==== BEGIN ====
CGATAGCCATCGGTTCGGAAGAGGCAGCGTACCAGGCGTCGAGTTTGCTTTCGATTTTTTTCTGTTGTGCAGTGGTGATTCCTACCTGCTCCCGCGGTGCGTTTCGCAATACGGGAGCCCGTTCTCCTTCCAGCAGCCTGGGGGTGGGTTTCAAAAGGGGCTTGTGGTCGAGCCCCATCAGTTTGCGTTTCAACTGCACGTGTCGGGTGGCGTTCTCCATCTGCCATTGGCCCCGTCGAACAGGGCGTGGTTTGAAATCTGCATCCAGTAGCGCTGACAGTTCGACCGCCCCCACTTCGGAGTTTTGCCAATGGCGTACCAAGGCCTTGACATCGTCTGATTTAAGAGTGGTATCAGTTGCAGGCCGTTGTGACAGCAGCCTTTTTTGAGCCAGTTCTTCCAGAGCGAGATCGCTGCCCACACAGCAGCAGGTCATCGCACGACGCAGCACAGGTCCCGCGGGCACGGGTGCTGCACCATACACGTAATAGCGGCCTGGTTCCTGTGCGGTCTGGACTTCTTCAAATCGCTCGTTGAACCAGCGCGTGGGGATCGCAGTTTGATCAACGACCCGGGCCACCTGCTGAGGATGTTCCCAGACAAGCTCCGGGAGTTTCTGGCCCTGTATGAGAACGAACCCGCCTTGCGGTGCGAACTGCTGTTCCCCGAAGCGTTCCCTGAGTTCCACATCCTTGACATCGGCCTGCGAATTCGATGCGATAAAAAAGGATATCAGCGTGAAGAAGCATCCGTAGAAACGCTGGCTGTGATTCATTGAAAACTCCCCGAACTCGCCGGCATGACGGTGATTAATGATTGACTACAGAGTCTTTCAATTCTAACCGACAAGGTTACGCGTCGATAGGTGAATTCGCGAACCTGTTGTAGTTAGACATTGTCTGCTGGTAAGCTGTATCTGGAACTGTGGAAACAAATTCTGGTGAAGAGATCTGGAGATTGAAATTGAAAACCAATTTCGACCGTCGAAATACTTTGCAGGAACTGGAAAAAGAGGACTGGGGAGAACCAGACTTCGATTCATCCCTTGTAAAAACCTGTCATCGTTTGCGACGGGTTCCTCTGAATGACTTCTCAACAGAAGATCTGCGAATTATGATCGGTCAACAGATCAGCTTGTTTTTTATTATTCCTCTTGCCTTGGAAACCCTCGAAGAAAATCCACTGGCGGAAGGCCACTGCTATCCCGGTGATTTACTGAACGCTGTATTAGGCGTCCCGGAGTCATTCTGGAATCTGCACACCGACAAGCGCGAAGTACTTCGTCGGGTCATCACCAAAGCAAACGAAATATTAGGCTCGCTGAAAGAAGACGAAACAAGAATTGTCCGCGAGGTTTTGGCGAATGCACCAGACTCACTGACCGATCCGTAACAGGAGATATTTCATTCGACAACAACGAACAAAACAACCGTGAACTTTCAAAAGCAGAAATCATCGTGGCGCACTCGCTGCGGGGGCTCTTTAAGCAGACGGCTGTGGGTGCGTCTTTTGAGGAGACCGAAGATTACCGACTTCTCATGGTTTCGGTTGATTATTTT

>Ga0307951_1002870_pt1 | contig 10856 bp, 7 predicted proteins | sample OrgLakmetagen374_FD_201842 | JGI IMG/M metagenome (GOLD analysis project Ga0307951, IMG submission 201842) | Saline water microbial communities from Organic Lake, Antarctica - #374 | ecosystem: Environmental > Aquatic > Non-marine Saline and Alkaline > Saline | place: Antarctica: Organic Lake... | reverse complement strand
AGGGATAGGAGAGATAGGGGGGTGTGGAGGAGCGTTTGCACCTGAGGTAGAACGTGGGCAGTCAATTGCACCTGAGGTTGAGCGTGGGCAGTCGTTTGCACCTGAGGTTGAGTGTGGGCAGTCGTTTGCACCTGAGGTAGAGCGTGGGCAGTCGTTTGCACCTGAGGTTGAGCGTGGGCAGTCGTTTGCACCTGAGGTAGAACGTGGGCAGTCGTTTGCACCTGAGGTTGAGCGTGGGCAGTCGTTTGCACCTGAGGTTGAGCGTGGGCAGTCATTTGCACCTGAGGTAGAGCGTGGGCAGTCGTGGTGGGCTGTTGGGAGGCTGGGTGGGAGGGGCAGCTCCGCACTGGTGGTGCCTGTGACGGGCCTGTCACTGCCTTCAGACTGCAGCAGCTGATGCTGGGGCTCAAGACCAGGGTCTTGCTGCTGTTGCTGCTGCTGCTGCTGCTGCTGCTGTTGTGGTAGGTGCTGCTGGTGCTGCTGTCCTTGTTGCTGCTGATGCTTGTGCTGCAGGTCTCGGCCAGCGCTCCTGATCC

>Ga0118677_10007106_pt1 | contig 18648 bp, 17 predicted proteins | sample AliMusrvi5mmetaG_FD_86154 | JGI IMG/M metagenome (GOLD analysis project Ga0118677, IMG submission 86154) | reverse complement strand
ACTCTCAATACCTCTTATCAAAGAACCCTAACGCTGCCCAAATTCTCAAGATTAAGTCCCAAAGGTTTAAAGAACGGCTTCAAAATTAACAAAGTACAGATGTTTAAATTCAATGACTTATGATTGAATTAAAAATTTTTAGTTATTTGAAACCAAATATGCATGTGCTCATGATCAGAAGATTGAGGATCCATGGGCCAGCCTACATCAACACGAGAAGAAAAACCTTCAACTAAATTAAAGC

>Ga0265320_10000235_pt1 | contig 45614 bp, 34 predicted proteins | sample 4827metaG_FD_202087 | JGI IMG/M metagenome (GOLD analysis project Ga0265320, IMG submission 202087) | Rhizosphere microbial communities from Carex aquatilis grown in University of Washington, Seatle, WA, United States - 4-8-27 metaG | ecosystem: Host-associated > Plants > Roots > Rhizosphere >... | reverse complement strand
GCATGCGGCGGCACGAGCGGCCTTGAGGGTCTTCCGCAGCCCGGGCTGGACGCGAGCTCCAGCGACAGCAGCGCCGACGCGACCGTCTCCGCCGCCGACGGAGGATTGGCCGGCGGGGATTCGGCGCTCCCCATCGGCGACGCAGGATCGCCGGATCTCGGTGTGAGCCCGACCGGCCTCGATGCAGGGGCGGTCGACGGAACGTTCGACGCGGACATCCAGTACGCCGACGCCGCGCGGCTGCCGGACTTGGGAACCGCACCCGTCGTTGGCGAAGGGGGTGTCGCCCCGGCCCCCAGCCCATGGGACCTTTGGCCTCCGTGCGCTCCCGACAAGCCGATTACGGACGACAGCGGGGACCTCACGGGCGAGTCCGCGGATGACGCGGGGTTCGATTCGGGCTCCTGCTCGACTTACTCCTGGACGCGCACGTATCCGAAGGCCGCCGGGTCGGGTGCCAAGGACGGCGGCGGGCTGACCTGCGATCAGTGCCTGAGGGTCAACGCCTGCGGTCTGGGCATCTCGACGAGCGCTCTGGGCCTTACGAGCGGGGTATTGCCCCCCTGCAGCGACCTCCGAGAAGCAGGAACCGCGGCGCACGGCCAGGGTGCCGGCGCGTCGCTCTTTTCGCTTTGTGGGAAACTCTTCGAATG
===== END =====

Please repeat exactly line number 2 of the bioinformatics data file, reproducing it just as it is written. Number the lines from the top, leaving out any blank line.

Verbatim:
>Ga0307951_1002870_pt1 | contig 10856 bp, 7 predicted proteins | sample OrgLakmetagen374_FD_201842 | JGI IMG/M metagenome (GOLD analysis project Ga0307951, IMG submission 201842) | Saline water microbial communities from Organic Lake, Antarctica - #374 | ecosystem: Environmental > Aquatic > Non-marine Saline and Alkaline > Saline | place: Antarctica: Organic Lake... | reverse complement strand